· Sent things to the printers
· If any sports events came up, I’d take a crew, sometimes just myself and the videographer, to cover all the sports teams.
Rinse, lather, repeat.
It was routine, but even that routine could vary immensely. Every story was different, every assignment was different.
This played to my strengths because I was able to focus on short bursts of intense focus and then completely switch gears. Sometimes that was going from going from writing to fixing a photo, sometimes it was going from an interview to class. It was great, and in a way; that’s a lifestyle replicated (almost down to the money involved) in a lot of journalism circles. Fast-paced, tight deadlines, never stopping. I really wasn’t worried about the ADD because I was in my element, in my zone. Quick bursts of energy, broken by ‘rest’ which usually meant when I walked from the office to Scorpion Field or the volleyball court or from there to my classes in MRCN/S or SET-B and yes, these mean nothing to you.
But there were times when I would forget to eat, forget to keep a normal schedule.
Here is the closest analogy to ADD/ADHD. We thrive on kinetic energy. Even though I don’t have the H in that equation, my movement is all mental.
We thrive on visual stimuli. We thrive on keeping our mind active. I think I’m a better short story writer because I don’t have to stick with one or two characters for longer than maybe 10,000 words. In college my stimuli kept in the form of doing all these sorts of things. I wasn’t really active in any other club save for my frat.
(It was a history honor society frat…we didn’t do much in the way of keggers)
But we have to keep moving. Keep moving. Keep moving. I think that for me, and I am sure a lot of you feel the same way, there was this irrational fear that if I stopped moving I would literally die. I could (and can, but this is the college bit) push myself to my very physical and mental limits and completely exhaust myself and that was still preferable to a cessation of motion. Sleep frightened me. Sleep still frightens me. A propensity for sleep paralysis and horrible nightmares means I don’t enjoy naps or the powerlessness of unconsciousness. I’d end most days at 6 or 7, go home, do homework if I had it, then waste time on the internet engaged in conversation with strangers.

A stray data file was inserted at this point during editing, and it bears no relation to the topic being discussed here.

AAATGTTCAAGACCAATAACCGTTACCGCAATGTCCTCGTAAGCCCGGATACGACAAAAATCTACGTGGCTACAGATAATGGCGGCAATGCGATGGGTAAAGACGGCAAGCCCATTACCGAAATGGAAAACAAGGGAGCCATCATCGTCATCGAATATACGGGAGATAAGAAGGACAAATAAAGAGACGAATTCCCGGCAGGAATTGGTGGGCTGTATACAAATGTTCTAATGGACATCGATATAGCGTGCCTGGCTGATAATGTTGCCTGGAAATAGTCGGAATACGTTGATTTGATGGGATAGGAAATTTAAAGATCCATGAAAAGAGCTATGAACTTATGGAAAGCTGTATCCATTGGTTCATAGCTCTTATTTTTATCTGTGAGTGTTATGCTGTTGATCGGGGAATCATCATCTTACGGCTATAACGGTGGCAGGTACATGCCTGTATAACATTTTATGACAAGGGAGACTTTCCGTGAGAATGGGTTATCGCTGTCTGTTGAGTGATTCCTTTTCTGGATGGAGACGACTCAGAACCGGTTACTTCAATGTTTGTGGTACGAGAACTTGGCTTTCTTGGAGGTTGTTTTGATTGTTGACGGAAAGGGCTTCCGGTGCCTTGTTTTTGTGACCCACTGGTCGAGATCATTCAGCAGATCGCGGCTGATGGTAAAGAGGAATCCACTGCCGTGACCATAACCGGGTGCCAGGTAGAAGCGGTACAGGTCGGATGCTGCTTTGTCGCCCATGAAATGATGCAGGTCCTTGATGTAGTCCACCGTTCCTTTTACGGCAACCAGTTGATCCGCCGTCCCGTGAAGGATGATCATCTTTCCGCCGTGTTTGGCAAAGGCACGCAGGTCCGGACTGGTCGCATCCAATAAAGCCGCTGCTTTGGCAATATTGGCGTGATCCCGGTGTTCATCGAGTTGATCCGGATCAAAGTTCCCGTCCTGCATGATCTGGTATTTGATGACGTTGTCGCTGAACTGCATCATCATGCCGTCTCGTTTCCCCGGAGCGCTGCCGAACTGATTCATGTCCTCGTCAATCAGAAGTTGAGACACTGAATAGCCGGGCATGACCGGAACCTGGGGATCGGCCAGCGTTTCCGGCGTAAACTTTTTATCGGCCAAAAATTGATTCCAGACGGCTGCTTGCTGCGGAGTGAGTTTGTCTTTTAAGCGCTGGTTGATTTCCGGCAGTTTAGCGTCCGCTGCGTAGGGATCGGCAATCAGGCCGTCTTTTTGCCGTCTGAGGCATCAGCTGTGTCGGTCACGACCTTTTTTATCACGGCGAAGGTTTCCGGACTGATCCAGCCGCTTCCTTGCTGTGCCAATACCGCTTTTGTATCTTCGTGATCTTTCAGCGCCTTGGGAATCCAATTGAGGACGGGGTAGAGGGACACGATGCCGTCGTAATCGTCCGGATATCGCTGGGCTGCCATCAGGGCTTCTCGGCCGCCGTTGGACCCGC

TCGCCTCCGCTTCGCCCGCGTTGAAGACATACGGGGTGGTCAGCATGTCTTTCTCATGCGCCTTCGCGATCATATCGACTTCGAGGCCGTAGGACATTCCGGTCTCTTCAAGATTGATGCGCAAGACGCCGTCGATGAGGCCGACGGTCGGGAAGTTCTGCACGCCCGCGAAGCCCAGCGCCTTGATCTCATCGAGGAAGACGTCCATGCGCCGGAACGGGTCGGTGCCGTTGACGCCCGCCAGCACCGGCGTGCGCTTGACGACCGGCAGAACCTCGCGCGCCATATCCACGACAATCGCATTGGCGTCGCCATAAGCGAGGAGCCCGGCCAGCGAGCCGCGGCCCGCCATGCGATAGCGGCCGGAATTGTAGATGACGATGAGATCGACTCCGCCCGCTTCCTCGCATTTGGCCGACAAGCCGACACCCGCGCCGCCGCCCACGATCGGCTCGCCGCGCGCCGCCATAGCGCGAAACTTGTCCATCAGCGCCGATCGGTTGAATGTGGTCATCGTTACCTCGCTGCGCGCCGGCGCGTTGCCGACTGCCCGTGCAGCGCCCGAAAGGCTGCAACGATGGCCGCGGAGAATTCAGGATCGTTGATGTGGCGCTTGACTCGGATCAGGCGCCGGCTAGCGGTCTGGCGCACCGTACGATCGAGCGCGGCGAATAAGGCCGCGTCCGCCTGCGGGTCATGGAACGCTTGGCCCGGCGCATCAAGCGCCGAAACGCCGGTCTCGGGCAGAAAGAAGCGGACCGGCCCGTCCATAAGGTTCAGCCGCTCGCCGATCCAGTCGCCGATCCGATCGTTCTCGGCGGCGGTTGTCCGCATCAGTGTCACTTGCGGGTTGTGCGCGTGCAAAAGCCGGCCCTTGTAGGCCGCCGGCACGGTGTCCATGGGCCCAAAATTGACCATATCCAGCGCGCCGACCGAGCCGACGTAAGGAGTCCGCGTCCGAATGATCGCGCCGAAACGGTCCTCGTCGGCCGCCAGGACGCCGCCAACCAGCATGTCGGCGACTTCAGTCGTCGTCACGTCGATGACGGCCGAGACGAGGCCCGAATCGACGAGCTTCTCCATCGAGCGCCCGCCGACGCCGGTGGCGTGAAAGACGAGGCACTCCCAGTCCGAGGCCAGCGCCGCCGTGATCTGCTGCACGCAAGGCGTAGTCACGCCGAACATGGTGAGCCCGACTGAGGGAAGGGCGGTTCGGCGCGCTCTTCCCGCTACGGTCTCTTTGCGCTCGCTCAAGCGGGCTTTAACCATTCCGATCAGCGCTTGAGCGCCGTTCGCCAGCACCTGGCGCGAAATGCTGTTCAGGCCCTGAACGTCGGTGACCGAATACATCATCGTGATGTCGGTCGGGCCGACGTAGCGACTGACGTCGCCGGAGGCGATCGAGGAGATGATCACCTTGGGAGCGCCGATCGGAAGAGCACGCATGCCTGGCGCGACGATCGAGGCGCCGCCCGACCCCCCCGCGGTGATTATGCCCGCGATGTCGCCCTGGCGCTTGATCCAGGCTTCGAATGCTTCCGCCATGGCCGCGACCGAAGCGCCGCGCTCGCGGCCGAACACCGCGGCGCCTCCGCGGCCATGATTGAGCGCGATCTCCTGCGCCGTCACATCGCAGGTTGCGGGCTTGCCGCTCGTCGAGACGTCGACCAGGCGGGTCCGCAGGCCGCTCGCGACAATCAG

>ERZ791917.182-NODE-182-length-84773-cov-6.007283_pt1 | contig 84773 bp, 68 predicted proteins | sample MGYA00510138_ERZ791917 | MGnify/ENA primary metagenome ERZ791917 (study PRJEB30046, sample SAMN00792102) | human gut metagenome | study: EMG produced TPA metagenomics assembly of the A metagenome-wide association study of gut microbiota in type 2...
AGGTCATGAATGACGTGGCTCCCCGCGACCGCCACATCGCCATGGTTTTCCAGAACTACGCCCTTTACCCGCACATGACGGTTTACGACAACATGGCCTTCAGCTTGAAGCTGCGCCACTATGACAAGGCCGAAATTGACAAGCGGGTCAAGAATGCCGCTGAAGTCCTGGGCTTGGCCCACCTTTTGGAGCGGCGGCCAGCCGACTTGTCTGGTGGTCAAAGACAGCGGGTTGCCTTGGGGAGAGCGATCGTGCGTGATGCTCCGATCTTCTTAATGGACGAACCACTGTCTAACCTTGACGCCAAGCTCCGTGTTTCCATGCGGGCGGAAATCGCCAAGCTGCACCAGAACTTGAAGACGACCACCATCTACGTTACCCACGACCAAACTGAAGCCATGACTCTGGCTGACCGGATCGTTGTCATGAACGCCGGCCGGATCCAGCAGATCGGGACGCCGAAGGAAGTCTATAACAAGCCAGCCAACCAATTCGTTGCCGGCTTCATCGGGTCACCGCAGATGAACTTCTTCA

(And a lot of those strangers are still my friends, so I don’t regret anything)
I had the choice to take it easy, it might have meant graduating magna cum laude, but I didn’t want to. I had 15 hours every semester and two full summers leading up to my last year of college in 2009.
My grades were A’s and B’s, and I only received two C’s in those first years. Frustratingly, they came from topics I should have aced. The first was in English Lit. The second was Anatomy and Physiology I lecture. I had three things going for that: 1) My dad taught the class (obviously not the one I was in) in the same department 2) the professor was a laid-back surfer dude 3) I genuinely was interested in the class.
But I was stubborn. I thought I could coast. Then I found out I couldn’t, and not long after when I moved into the nitty-gritty of my history coursework, I started seeing what ADD could do to me when I was stressed out. I didn’t recognize it as ADD, of course, and I was a year removed from learning that in order to deal with a brain that won’t focus, I had to work twice as hard on things like organization. One thing was being able to write a five-page review on Jihad v. McWorld. The other thing was writing a proper research paper on Reaganomics; the Saladin and Richard the Lionheart rivalry; or on the use of the blitzkrieg as a form of warfare throughout the 20th century. Added stressor: switching over from an MLA background to the Turabian style of citation. I don’t regret that, by the way, Turabian is a simpler, cleaner and a more efficient method of citation than MLA or APA are. However, I still had to transition. So my grades took a hit, including the third and last of the three Cs I mentioned.
And then came Spring 2009.